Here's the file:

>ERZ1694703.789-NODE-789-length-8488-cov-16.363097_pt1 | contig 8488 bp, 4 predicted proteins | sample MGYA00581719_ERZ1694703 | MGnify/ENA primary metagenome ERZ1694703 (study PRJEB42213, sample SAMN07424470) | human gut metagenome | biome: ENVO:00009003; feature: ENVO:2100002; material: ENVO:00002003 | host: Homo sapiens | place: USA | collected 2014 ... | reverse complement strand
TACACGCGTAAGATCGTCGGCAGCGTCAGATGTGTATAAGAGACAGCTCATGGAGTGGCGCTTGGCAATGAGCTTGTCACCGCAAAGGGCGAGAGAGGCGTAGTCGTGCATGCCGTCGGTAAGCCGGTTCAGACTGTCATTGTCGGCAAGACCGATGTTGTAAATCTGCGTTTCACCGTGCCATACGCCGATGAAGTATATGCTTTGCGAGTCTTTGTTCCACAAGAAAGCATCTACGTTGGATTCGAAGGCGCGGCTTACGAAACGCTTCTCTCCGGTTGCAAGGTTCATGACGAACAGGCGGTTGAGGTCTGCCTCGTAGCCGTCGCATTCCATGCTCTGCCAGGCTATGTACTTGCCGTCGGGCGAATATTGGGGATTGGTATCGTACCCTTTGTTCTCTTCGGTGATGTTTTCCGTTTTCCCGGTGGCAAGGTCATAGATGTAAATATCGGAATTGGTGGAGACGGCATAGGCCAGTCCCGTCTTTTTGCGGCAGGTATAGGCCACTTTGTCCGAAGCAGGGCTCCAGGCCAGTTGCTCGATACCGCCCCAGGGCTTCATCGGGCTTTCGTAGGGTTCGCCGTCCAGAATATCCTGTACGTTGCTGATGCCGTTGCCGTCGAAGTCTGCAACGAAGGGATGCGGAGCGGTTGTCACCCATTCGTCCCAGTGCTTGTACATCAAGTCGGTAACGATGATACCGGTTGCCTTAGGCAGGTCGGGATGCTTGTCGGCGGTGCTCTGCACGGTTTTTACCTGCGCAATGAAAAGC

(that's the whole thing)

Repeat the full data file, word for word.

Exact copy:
>ERZ1694703.789-NODE-789-length-8488-cov-16.363097_pt1 | contig 8488 bp, 4 predicted proteins | sample MGYA00581719_ERZ1694703 | MGnify/ENA primary metagenome ERZ1694703 (study PRJEB42213, sample SAMN07424470) | human gut metagenome | biome: ENVO:00009003; feature: ENVO:2100002; material: ENVO:00002003 | host: Homo sapiens | place: USA | collected 2014 ... | reverse complement strand
TACACGCGTAAGATCGTCGGCAGCGTCAGATGTGTATAAGAGACAGCTCATGGAGTGGCGCTTGGCAATGAGCTTGTCACCGCAAAGGGCGAGAGAGGCGTAGTCGTGCATGCCGTCGGTAAGCCGGTTCAGACTGTCATTGTCGGCAAGACCGATGTTGTAAATCTGCGTTTCACCGTGCCATACGCCGATGAAGTATATGCTTTGCGAGTCTTTGTTCCACAAGAAAGCATCTACGTTGGATTCGAAGGCGCGGCTTACGAAACGCTTCTCTCCGGTTGCAAGGTTCATGACGAACAGGCGGTTGAGGTCTGCCTCGTAGCCGTCGCATTCCATGCTCTGCCAGGCTATGTACTTGCCGTCGGGCGAATATTGGGGATTGGTATCGTACCCTTTGTTCTCTTCGGTGATGTTTTCCGTTTTCCCGGTGGCAAGGTCATAGATGTAAATATCGGAATTGGTGGAGACGGCATAGGCCAGTCCCGTCTTTTTGCGGCAGGTATAGGCCACTTTGTCCGAAGCAGGGCTCCAGGCCAGTTGCTCGATACCGCCCCAGGGCTTCATCGGGCTTTCGTAGGGTTCGCCGTCCAGAATATCCTGTACGTTGCTGATGCCGTTGCCGTCGAAGTCTGCAACGAAGGGATGCGGAGCGGTTGTCACCCATTCGTCCCAGTGCTTGTACATCAAGTCGGTAACGATGATACCGGTTGCCTTAGGCAGGTCGGGATGCTTGTCGGCGGTGCTCTGCACGGTTTTTACCTGCGCAATGAAAAGC